Surgery for severe obesity saves lives

Aug 23, 2007

An extensive swedish study from the Sahlgrenska Academy has established that surgery reduces premature death in patients with severe obesity. A long-term follow up has shown that mortality is significantly lower among patients who undergo surgery than among those who do not. The results are published today in The New England Journal of Medicine.

“We show for the first time that surgery against obesity not only leads to long-term loss of weight, it also significantly reduces mortality", says Lars Sjöström, professor emeritus at the Sahlgrenska Academy, located in Göteborg in Sweden.

Over 4,000 severely obese patients were included in the study, which Lars Sjöström started as long ago as 1987. Half of these patients underwent stomach surgery (bariatric surgery) intended to give weight loss. The remaining patients received advice concerning changes in lifestyle, also intended to give weight loss. Some of these patients also received medicines for weight loss, but even so, the conventional treatment was considerably less effective than the surgical procedure.

“The group receiving conventional treatment had even increased somewhat in weight after 10 years, while patients who had undergone surgery decreased in weight by 16%, on average. Bariatric surgery is the only treatment for severe obesity for which there is scientific evidence that it reduces mortality", says Lena Carlsson, professor at the Sahlgrenska Academy.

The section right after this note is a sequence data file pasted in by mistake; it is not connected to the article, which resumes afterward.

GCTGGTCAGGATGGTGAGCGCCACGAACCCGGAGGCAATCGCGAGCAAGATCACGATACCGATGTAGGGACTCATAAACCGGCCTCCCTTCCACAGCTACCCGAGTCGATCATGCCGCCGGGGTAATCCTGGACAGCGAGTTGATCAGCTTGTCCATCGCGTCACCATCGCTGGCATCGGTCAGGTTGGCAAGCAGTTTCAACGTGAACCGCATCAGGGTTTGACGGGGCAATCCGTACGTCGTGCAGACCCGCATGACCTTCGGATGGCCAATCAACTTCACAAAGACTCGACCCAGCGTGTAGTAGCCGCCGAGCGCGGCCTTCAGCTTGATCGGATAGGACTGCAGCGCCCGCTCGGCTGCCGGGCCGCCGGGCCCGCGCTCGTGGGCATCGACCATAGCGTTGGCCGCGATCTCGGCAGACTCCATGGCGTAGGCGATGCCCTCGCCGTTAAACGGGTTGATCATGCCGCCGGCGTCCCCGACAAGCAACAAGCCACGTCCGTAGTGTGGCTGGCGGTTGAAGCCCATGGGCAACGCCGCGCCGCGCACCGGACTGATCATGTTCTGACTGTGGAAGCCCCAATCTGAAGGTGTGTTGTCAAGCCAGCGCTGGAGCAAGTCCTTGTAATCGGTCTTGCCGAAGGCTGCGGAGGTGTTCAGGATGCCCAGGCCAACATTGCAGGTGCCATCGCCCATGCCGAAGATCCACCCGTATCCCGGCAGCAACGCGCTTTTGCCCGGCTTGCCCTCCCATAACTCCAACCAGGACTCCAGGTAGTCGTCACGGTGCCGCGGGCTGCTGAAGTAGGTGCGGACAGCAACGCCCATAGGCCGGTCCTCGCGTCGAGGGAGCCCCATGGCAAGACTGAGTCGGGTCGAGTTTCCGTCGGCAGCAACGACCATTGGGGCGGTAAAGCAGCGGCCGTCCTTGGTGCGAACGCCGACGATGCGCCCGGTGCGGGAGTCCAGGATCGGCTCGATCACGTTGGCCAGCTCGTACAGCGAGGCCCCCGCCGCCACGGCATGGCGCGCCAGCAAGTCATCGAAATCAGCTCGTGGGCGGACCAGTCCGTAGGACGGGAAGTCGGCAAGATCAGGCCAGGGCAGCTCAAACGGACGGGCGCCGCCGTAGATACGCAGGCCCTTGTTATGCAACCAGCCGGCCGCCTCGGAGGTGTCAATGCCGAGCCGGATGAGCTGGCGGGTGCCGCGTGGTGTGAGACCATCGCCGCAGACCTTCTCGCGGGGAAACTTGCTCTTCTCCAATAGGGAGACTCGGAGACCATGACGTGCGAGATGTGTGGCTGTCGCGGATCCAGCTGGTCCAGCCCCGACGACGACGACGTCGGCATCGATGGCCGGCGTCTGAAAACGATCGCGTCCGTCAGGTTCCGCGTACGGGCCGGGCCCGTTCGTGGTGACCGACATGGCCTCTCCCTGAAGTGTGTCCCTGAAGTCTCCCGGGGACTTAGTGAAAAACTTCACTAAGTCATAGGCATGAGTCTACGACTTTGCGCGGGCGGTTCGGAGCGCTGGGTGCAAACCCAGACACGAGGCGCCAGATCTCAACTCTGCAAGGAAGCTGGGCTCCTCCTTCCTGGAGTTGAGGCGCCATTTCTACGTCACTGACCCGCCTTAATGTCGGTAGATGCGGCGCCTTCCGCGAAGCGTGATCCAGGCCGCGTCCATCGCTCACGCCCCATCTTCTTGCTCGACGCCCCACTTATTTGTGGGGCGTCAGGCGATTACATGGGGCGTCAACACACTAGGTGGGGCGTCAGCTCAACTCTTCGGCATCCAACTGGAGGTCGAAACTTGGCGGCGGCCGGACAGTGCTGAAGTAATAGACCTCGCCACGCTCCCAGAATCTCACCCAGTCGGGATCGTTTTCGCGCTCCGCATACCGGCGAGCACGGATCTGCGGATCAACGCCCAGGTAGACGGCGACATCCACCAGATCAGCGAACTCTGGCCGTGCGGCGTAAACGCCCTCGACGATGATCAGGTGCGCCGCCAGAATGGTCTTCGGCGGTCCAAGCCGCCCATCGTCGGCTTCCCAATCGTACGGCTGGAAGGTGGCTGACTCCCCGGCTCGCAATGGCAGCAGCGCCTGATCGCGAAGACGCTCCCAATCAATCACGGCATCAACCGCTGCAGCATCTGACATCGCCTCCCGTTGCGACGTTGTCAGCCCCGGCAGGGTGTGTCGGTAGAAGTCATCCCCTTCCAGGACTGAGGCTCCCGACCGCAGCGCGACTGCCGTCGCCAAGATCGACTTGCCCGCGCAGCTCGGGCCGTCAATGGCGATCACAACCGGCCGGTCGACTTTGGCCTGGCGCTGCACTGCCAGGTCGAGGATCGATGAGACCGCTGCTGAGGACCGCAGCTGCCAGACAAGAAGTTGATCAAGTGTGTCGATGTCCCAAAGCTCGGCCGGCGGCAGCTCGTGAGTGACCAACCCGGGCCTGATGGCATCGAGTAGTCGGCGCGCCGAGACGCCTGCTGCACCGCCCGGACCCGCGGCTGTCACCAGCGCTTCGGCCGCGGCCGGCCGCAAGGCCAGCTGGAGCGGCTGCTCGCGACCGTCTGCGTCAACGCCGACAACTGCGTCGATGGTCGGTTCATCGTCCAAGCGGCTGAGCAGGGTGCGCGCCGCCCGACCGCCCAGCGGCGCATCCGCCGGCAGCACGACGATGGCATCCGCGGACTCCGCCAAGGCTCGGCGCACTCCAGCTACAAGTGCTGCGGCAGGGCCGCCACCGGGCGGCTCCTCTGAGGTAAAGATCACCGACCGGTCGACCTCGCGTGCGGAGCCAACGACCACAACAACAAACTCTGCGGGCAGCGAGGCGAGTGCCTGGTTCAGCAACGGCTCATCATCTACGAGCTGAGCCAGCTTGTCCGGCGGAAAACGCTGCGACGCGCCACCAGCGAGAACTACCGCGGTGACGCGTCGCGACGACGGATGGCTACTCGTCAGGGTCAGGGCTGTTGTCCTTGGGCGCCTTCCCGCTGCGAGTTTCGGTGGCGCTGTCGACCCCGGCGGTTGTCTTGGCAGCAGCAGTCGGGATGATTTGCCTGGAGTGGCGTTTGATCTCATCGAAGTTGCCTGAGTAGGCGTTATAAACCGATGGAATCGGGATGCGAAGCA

A long-term follow up for between 5 and 18 years of the patients who had undergone surgery showed that mortality among these patients was 29% lower than it was among the other patients.

“The mechanisms behind the lower mortality are not clear. It seems that the reduction in risk depends less upon the actual loss of weight itself than on the fact that the patients have undergone surgery against obesity. This observation opens new possibilities for discovering previously unknown mechanisms behind the increase in risk associated with obesity, and thus opens the possibility of developing new treatments", says Lars Sjöström.

The researchers also considered the effects of many biochemical and other variables in the analysis, including smoking, stress and previous medical history.

Source: Swedish Research Council

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